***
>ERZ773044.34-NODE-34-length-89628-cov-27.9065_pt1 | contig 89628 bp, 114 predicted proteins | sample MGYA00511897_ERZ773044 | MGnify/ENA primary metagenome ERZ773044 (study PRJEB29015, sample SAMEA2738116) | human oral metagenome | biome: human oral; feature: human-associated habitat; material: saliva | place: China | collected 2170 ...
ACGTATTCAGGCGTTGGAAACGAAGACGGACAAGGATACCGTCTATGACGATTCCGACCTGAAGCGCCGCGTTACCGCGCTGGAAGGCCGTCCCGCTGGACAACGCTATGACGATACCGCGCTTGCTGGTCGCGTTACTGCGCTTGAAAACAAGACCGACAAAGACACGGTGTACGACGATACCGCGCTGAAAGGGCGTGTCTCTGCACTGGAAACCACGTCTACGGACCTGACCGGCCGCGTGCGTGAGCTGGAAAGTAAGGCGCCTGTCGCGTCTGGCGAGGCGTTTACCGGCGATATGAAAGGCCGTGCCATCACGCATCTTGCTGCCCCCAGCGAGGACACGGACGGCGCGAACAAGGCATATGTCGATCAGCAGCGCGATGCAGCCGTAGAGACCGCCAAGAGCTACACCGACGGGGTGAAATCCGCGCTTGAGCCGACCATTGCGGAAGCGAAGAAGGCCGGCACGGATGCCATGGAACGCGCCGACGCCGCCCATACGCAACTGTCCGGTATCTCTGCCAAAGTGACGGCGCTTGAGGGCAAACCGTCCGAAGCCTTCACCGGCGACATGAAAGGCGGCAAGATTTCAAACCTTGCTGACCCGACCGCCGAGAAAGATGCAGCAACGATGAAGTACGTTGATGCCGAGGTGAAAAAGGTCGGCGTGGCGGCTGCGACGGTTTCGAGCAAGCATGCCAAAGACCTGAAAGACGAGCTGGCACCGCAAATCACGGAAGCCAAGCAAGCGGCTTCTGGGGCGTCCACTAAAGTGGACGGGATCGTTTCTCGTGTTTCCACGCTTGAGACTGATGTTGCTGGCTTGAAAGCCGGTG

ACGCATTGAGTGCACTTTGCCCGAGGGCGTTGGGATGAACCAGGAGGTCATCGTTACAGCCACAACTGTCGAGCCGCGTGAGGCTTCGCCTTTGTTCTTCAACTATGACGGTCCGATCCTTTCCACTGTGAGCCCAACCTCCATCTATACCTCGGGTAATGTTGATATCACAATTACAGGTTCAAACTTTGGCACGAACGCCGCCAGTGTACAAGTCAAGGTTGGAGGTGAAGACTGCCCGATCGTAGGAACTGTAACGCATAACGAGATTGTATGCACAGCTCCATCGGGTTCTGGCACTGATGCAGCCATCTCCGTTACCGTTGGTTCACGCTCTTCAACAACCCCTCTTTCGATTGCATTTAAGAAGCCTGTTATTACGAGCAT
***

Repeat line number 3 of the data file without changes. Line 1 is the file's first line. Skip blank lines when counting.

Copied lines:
ACGCATTGAGTGCACTTTGCCCGAGGGCGTTGGGATGAACCAGGAGGTCATCGTTACAGCCACAACTGTCGAGCCGCGTGAGGCTTCGCCTTTGTTCTTCAACTATGACGGTCCGATCCTTTCCACTGTGAGCCCAACCTCCATCTATACCTCGGGTAATGTTGATATCACAATTACAGGTTCAAACTTTGGCACGAACGCCGCCAGTGTACAAGTCAAGGTTGGAGGTGAAGACTGCCCGATCGTAGGAACTGTAACGCATAACGAGATTGTATGCACAGCTCCATCGGGTTCTGGCACTGATGCAGCCATCTCCGTTACCGTTGGTTCACGCTCTTCAACAACCCCTCTTTCGATTGCATTTAAGAAGCCTGTTATTACGAGCAT